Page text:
When Shirley Porter, the former leader of Westminster City council, appeared on Desert Island Discs in 1991, one of her choices was Maybe It's Because I'm A Londoner. Given that she emigrated to Israel in 1993, to avoid the charges of gerrymandering that were eventually laid against her in 1996, she may have been indulging in sentimentality, but I like to think the feisty Tesco heiress was just taking the piss.
The news that London boroughs are seeking to export housing benefit claimants to Stoke and elsewhere has resulted in accusations of "social cleansing". This term is considered offensive not because it hints at discrimination by class and ethnicity, which is an objective fact, but because "cleansing" is associated with the communal violence that scarred the former Yugoslavia in the 90s. It was Boris Johnson who coined this emotive phrase in 2010, referring to his opposition to the government's plans for a housing benefit cap. He insisted that he would not allow London to go the way of Paris, with the poor moved to the outer suburbs, a process he disparagingly called "Kosovo-style social cleansing". Most Boris-watchers interpreted this as a coded message to the outer London Tory-voting boroughs that they would not be dumped on. His opposition to the benefit cap itself soon evaporated.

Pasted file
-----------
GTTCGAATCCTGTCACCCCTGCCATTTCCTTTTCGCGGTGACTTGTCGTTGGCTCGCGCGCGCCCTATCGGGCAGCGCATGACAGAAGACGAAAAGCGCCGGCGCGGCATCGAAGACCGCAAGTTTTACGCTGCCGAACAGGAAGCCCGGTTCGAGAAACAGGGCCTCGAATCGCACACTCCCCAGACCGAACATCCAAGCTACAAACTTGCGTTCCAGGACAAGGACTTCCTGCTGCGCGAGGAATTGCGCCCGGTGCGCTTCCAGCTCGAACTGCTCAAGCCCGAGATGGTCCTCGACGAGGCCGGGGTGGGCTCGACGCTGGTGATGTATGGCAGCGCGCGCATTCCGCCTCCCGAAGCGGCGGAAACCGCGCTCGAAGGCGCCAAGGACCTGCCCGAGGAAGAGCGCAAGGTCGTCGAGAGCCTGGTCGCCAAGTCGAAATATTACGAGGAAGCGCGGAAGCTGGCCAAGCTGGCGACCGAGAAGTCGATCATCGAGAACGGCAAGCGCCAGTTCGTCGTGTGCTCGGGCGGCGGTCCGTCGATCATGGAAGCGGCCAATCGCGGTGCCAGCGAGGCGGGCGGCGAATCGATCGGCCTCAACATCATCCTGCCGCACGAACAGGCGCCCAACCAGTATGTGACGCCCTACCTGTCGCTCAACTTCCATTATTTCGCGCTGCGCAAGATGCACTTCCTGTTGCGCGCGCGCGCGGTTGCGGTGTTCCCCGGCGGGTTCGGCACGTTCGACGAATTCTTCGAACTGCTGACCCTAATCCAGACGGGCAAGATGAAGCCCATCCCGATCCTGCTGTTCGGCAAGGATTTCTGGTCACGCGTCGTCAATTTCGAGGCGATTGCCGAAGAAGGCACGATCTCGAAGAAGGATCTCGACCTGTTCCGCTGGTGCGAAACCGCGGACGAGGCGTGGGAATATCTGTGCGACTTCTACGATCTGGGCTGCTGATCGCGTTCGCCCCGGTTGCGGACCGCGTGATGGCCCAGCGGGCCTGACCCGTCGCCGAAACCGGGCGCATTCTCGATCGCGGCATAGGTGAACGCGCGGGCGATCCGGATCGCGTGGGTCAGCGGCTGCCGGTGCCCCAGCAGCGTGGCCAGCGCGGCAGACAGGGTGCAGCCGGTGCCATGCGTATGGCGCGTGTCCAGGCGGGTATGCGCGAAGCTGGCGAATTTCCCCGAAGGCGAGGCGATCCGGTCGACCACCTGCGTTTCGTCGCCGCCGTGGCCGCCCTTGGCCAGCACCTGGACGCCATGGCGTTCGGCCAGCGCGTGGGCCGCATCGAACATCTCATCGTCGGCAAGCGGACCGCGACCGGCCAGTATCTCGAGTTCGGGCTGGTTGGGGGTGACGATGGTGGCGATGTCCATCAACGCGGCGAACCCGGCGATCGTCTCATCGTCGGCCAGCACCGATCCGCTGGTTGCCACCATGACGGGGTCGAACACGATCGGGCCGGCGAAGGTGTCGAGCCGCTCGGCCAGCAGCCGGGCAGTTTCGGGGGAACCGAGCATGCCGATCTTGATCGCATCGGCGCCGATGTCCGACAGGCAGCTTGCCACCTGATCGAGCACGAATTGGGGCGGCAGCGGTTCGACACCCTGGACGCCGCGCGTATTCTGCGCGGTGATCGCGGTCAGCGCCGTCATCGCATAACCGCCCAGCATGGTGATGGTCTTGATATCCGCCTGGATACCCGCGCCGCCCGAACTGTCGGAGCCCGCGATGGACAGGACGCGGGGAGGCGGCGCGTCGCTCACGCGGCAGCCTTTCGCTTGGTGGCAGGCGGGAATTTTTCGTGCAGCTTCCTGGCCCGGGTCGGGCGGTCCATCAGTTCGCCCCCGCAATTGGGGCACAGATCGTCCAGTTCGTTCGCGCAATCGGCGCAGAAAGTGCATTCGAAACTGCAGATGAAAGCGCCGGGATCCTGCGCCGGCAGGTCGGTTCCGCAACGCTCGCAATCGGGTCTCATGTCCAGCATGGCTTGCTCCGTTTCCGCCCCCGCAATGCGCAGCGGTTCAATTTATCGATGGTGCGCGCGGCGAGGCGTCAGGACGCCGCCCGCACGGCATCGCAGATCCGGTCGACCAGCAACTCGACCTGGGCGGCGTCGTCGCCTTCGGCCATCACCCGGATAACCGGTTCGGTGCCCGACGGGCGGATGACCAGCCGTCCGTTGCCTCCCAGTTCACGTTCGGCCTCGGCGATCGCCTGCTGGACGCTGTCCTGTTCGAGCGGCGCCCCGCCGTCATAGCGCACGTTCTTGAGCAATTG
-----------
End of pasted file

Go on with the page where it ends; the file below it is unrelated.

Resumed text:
This week's news shows that the process of Paris-style relocation is well underway, but with ripples extending beyond the Greater London area. The benefit cap has inevitably bitten hardest in the centre of town, with many families gravitating to the outer boroughs. Newham's Stoke initiative is partly a reflection of the localised property boom caused by the Olympics, but it's also a consequence of increased demand caused by this intra-London migration. The speed with which this has happened also reflects the fact that the housing system was already under stress. This stems from the reduction in social housing stock, and the accompanying decanting of the poor from Central London, which has been going on since the Westminster homes for votes scandal in the late 80s.
The continuing robustness of the London property market, and the need of buy-to-let landlords to generate enough rent to cover their mortgage repayments, means that private rents in most of the capital will outstrip the benefit cap. The cap will not, as claimed by the government, force rents down in London, though it may achieve this at the margins elsewhere. So long as councils are unable or unwilling to build additional homes to meet demand, this will inevitably result in a continuation of the current process whereby the poor (both unemployed and working) are forced out of London. This is not an unfortunate and unintended consequence. It is quite clear from the combination of policies (e.g. pushing council rents up to 80% of the market rate) that this is deliberate. However, because this is being engineered through central government, the policy is not vulnerable to the charge of crude gerrymandering, though the electoral impact in London will undoubtedly benefit the Tories.
Residence in Central London will be dependent on a property/wealth qualification. It will be "a privilege, not a right", according to Westminster Council, where the spirit of Shirley Porter lives on. This will lead to exactly the sort of "doughnut" that Johnson claimed he would resist, though perhaps what he meant was that it would look more like the discarded flakes of a Cornish pasty (click '2016' for the full effect).